Pinellas County school bus drivers are now among highest paid in Bay Area

Monday, the Pinellas County School Board unanimously approved a pay raise for school bus drivers that increases salaries between 10 and 20 percent. 

The district negotiated the contract with the Florida Public Services Union. It raises the starting pay for Pinellas County school bus drivers from $16.25 per hour to $19.79 per hour. 

Bus Driver Relief, more experienced drivers’, starting salary will increase from $17.98 per hour to $21.75 per hour, and they’ll get an additional $1 for every hour worked. Lead Drivers’ starting salary will increase from $19.79 per hour to $21.75 per hour. 

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The raises make Pinellas County school bus drivers some of the highest paid in the Bay Area, second only to drivers in Sarasota County, who make $25 an hour. 

The pay raise will also put Pinellas County drivers well above neighboring Hillsborough County, which currently pays its drivers just over $16 an hour. 

"It certainly moves Pinellas County much more much closer to some of the larger school districts," Javan Frinks, an organizer for Florida Public Services Union, said. "That competitiveness that they spoke about earlier, not only among school districts in this area, but also among the other opportunities for folks with a commercial driver's license, is really critical for keeping folks in the school district driving."

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"It’s tremendous news for the drivers first and foremost," Frinks said.

Now hiring school bus drivers sign.

Now hiring school bus drivers sign. 

"There are lots of places that do deliveries now, even Uber Eats … all kinds of different things. So, we are competing with everyone in that. And you have to have a commercial driver's license to drive a school bus. So, there are more requirements that are required than just driving the car. So, we thought that this was going to really help us in being able to recruit and be competitive," T. Mark Hagewood, Director of Transportation for Pinellas County Schools, said.

The school bus driver shortage isn’t unique to the Bay Area. Nationwide, school districts are grappling with a shortage of workers who want the job. 

For years, Tampa-area schools have struggled to address the issue, which leads to chronic problems of kids arriving late at school and returning home late at the end of the day. 

"We've always had a shortage of drivers, but it does seem to be worse this year than it was last year," Hagewood said. "We did some consolidations this year, so we made our routes a little bit tighter. So, in the past years we've had a little bit of flexibility, but this year we didn't have any flexibility because we made the routes a little bit tighter, and we went down in some routes. So, when we have call offs or being short, it really affects it even more."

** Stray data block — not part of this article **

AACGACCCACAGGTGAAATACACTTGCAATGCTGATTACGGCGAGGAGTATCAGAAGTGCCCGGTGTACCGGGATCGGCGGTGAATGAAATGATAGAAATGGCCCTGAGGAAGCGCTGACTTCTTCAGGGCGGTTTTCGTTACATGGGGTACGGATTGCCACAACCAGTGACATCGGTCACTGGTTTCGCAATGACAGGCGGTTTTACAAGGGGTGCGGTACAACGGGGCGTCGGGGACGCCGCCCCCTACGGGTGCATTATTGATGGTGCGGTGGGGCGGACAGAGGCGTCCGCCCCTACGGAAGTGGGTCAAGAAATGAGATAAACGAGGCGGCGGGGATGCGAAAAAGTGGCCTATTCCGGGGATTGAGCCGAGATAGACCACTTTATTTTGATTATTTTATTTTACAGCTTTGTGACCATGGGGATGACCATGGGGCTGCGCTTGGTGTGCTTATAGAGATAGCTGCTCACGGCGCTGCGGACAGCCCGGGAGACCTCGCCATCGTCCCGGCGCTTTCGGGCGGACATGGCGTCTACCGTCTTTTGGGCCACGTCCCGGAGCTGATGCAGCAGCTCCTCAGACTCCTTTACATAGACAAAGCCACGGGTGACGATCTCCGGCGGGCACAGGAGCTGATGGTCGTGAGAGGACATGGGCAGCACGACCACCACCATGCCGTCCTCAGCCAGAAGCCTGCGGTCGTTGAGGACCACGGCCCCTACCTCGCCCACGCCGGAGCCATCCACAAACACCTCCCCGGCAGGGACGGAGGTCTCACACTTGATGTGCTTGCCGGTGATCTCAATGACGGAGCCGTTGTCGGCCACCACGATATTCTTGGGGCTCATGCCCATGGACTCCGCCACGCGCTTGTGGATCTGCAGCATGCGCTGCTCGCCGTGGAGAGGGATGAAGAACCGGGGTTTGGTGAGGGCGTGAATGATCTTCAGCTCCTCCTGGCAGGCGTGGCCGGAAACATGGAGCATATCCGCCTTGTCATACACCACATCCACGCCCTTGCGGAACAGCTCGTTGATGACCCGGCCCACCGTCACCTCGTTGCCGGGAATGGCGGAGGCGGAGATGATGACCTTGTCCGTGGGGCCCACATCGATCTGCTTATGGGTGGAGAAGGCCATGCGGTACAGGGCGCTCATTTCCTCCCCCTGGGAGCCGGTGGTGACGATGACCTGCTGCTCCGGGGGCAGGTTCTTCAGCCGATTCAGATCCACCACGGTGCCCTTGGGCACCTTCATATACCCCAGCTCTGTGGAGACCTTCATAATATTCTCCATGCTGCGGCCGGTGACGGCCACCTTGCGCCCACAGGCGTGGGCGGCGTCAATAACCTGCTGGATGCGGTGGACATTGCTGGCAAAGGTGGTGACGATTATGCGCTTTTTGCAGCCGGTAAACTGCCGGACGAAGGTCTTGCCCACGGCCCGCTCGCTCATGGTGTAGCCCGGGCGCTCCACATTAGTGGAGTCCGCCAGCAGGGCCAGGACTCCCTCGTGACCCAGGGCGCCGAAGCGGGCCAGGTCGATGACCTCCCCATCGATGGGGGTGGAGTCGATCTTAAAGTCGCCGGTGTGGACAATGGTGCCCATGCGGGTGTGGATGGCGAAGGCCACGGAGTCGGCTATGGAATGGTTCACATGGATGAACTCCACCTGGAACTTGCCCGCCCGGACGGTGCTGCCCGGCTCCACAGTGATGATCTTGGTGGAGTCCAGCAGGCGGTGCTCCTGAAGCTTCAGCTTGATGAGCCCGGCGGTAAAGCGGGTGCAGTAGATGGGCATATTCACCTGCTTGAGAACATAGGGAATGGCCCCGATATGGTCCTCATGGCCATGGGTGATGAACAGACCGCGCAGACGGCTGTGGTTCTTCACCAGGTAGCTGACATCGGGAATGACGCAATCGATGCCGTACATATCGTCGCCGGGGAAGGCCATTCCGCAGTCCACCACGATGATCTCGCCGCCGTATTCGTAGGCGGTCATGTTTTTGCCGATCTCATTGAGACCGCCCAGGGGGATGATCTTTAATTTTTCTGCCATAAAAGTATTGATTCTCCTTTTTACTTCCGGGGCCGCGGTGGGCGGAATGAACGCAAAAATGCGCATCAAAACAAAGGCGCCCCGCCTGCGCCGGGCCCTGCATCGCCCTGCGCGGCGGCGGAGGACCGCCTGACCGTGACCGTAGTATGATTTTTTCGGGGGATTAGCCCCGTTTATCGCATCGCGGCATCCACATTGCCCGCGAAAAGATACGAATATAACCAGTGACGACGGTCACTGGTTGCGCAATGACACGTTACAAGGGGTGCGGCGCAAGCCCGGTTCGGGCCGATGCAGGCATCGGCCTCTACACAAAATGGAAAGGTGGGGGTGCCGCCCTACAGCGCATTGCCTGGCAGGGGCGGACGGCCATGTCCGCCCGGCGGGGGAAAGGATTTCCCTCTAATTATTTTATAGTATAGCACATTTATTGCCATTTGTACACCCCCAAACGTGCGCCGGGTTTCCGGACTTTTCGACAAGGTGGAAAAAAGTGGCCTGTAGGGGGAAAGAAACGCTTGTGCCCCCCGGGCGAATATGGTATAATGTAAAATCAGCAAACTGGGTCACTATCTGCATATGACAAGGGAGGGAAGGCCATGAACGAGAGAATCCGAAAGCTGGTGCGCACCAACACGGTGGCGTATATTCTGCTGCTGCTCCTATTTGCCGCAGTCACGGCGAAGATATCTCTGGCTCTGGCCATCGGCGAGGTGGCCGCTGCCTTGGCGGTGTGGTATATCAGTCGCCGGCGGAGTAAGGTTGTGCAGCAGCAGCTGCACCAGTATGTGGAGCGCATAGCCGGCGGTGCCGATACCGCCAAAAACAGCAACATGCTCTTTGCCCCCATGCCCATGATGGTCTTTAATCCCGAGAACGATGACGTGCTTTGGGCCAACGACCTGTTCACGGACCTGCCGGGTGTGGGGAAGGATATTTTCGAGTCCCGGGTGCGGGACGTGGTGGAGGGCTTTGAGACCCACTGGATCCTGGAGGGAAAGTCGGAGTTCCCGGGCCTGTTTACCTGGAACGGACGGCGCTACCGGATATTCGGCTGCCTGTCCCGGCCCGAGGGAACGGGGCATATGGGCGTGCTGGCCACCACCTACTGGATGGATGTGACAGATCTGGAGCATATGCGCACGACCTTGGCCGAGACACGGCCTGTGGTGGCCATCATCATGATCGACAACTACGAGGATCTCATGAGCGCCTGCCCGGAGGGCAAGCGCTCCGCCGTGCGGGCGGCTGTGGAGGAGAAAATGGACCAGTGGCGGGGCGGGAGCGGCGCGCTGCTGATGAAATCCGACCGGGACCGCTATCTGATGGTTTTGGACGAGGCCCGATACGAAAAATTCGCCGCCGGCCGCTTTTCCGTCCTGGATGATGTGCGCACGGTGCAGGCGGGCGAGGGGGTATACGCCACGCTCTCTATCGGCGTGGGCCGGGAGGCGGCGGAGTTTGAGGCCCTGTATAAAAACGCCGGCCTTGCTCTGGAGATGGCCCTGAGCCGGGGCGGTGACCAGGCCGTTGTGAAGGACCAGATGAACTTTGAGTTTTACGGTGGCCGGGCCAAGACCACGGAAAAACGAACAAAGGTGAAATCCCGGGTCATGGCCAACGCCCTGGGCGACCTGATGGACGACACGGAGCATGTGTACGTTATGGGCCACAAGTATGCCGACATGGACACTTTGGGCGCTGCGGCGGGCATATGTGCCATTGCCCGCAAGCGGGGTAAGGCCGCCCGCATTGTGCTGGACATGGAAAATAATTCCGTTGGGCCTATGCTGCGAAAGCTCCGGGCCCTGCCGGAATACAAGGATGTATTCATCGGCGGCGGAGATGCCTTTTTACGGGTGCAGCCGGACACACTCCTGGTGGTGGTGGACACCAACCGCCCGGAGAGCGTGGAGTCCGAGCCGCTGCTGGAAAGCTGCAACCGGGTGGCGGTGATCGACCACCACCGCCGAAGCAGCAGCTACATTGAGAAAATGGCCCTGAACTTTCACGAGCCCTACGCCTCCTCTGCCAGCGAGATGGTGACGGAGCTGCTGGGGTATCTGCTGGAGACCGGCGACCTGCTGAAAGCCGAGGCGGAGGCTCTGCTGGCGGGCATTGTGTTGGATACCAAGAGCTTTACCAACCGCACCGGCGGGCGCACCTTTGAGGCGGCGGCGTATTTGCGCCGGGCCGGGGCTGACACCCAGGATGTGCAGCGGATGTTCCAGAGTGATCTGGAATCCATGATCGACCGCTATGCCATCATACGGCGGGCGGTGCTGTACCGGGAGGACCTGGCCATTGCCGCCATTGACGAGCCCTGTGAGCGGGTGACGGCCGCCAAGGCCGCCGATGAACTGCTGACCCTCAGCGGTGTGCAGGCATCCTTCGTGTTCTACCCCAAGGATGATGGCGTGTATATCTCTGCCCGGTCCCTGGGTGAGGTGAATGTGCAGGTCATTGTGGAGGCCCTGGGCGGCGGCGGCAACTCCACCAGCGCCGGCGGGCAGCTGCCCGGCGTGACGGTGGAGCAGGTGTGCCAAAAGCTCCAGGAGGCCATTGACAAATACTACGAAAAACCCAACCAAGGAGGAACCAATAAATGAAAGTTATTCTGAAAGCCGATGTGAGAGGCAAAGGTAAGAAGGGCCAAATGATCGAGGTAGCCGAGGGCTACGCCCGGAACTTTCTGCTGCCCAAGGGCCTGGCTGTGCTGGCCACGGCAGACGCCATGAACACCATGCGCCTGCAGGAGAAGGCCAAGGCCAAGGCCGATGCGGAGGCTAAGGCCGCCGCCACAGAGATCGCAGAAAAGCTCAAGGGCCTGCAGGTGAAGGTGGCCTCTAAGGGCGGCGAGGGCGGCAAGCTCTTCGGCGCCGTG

Hagewood said right now, they have 256 drivers and 322 school bus routes. He said they’re hoping the pay raise will be a great recruiting tool to fill all of the vacancies and have a surplus of drivers.

"It will mean our students are getting to school on time and they will be returning home in a timely manner as well," Paula Texel, Associate Superintendent of Human Resources for Pinellas County Schools, said.

Pinellas says it’s been unable to fill about 70 bus drivers’ positions for the 2022-23 school year, despite offering hiring bonuses to try to bring in more drivers. 

School bus driver at the wheel.

School bus driver at the wheel. 

"Even with our really increased efforts this past year, and I will tell you they have been much increased getting out there, getting the word out there recruitment efforts that have gone on … we still are resulting in a shortage of bus drivers and one area that we feel has been a hinderance is the bus driver pay," Texel said.

For the second year in a row, the district eliminated bus stops, routes, and changed start times at certain schools to try to work around the shortage. Some of the new start times are before 7:30 a.m.

Starting in 2026, though, according to a new law, middle schools across Florida can’t start earlier than eight a.m. and high schools can’t start before 8:30 a.m.

"Knowing some of the things that are coming ahead of us as it relates to time changes and just all of the pieces that come with life for our bus drivers, I think it’s important that we make this raise," one school board member said during Monday’s meeting.

Hagewood said it’s too early to tell how much the new law will impact things, but he said a surplus of drivers would help them make any necessary changes.

"We will have to evaluate over the next year or so because it will be here before you know it, but it is going to affect the way we do things," he said. "We need to retain the drivers that we have. We need to recruit more drivers and we need to be a little bit more efficient with our routes," Hagewood said.

The new pay increases take effect in Pinellas County immediately. The next class to get a CDL starts May 30 and lasts about three weeks.